These variations are less common than the main 6, but are for the most part, the same tricks applied in sequence, or from a different position.
The mega-round (aka late-9/12/etc) and the scissor each land in the mega position, the only 2 simple variations that do so. Because they are the highest rotation variations (there aren’t really any semi- landing variations to talk about at this time, although this concept can be explored), they can be tacked onto the end of just about anything, assuming that mega rotation and landing can be achieved. Helicopteros are arguably a combination of a swipe or flash, and a mega-round or scissor. Some would argue that helicopteros and “pizzaboys” are different, but for now, they will be presented as the same, as tricktheory has yet to hear a clear, convincing argument distinguishing the two.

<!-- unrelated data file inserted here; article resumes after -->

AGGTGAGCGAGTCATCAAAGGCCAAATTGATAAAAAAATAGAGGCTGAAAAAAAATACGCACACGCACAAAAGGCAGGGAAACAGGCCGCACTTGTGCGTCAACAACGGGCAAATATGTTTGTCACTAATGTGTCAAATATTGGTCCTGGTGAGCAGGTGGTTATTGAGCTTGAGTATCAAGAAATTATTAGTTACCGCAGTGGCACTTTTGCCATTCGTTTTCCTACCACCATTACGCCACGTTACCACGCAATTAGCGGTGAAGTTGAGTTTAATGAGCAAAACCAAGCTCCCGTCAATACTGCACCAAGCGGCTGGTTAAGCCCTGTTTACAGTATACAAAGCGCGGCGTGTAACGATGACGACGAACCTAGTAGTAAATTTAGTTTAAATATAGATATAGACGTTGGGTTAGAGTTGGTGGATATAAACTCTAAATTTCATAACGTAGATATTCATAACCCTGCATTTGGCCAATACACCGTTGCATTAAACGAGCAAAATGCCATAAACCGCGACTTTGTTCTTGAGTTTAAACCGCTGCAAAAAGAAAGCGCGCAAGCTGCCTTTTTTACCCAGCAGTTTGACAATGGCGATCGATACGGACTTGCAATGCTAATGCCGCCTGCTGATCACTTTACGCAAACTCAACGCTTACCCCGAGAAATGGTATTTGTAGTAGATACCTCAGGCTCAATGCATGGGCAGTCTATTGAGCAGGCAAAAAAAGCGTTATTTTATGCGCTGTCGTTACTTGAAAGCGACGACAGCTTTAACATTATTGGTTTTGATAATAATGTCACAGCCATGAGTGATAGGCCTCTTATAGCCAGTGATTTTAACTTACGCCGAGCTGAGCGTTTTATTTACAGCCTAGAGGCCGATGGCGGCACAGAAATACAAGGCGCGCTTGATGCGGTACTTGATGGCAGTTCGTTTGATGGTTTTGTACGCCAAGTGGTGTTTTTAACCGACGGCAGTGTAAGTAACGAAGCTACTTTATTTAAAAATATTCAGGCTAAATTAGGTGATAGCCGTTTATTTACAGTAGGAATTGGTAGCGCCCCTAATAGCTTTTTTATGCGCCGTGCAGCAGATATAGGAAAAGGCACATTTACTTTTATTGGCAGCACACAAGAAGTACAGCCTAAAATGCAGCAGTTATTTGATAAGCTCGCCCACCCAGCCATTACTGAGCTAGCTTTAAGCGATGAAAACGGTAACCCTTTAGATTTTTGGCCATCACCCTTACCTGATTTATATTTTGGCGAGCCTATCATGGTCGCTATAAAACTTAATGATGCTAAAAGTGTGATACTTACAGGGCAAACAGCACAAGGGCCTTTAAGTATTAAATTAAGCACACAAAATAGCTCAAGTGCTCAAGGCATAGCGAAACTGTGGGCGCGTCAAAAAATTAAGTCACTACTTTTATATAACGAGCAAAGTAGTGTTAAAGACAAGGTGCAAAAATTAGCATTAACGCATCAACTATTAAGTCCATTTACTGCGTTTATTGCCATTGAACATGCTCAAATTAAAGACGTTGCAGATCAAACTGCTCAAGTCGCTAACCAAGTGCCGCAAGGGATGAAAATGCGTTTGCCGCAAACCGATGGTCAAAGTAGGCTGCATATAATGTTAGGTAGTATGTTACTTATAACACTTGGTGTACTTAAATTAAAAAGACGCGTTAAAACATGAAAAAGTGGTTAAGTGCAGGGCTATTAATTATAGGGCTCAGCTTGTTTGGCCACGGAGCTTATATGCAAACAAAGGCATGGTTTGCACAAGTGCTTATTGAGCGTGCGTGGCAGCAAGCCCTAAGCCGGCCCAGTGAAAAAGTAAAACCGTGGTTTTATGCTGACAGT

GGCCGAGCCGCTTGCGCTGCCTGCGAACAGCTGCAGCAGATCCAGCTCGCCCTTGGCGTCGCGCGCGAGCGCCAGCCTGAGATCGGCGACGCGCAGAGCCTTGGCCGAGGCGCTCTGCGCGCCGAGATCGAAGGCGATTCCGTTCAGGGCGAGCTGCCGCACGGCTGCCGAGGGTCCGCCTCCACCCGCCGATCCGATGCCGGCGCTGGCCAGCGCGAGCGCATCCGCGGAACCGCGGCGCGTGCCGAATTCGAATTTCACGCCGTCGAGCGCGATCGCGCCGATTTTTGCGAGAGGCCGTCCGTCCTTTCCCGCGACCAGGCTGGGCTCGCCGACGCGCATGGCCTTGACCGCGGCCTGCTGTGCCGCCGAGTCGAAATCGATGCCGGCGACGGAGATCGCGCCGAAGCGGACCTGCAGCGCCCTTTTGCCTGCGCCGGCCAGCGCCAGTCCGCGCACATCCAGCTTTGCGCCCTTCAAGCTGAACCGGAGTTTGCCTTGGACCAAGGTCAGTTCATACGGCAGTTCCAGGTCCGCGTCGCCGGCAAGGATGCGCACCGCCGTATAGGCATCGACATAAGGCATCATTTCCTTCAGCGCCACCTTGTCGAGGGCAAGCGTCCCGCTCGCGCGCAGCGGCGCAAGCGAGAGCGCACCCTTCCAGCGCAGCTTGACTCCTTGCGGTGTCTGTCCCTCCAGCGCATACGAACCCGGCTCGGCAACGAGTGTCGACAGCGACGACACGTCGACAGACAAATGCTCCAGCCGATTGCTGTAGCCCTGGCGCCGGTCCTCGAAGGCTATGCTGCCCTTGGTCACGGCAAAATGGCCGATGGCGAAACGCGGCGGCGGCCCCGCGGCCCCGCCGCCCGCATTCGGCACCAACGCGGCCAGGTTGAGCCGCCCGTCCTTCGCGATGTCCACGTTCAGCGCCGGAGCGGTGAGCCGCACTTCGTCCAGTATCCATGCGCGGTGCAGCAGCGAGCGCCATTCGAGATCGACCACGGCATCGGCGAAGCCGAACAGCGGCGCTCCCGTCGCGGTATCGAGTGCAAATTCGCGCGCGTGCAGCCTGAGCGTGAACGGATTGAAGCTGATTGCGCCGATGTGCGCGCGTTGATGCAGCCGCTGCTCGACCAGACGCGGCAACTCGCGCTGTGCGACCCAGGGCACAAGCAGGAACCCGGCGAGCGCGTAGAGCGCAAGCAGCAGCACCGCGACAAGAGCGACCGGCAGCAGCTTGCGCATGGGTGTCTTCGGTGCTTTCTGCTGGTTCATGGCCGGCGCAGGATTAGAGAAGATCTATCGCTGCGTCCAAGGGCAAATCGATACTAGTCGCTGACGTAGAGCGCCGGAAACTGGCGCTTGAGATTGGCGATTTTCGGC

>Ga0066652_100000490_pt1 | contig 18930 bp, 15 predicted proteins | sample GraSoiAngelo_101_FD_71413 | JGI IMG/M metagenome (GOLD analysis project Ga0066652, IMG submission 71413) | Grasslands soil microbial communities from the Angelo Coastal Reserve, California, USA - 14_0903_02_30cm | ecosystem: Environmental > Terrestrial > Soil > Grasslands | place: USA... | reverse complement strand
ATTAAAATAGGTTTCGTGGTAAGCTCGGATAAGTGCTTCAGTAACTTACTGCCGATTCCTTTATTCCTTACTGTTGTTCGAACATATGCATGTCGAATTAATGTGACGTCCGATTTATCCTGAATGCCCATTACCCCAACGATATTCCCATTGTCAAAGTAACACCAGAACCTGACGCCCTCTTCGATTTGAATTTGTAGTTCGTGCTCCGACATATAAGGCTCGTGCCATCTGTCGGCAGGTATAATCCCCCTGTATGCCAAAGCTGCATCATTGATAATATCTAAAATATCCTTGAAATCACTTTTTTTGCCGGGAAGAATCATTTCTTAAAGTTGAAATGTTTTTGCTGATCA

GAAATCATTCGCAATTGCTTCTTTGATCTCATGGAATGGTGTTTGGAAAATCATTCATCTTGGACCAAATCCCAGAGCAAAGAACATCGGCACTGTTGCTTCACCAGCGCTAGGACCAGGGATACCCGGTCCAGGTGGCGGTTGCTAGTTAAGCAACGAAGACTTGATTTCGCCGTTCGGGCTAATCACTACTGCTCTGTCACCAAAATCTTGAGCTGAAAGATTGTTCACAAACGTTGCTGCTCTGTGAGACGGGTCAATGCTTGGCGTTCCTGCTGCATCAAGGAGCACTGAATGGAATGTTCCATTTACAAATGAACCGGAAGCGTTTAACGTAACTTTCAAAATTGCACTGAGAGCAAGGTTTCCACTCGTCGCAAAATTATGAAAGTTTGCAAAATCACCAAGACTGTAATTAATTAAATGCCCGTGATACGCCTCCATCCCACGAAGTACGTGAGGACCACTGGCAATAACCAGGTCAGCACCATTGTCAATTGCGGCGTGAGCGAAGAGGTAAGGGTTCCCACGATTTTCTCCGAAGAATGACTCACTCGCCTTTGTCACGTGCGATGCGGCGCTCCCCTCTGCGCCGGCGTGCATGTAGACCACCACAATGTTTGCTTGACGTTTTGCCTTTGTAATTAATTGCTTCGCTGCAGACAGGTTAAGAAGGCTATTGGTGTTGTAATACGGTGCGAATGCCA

The rest of the variations presented are simple variations performed in sequence, such as the feilong (shuriken + round), that can occasionally create their own new terms. Each of these is described in the video before they are demonstrated. These complex variations may not be as popular as others, but they are an introduction to the fundamental concept of stacking multiple kicks in sequence to create ever-increasing complexity.
In terms of our phonetic analogy, what we have now are suffixes. They add something to the end of a word to change its meaning, such as trick to tricks, or tricking.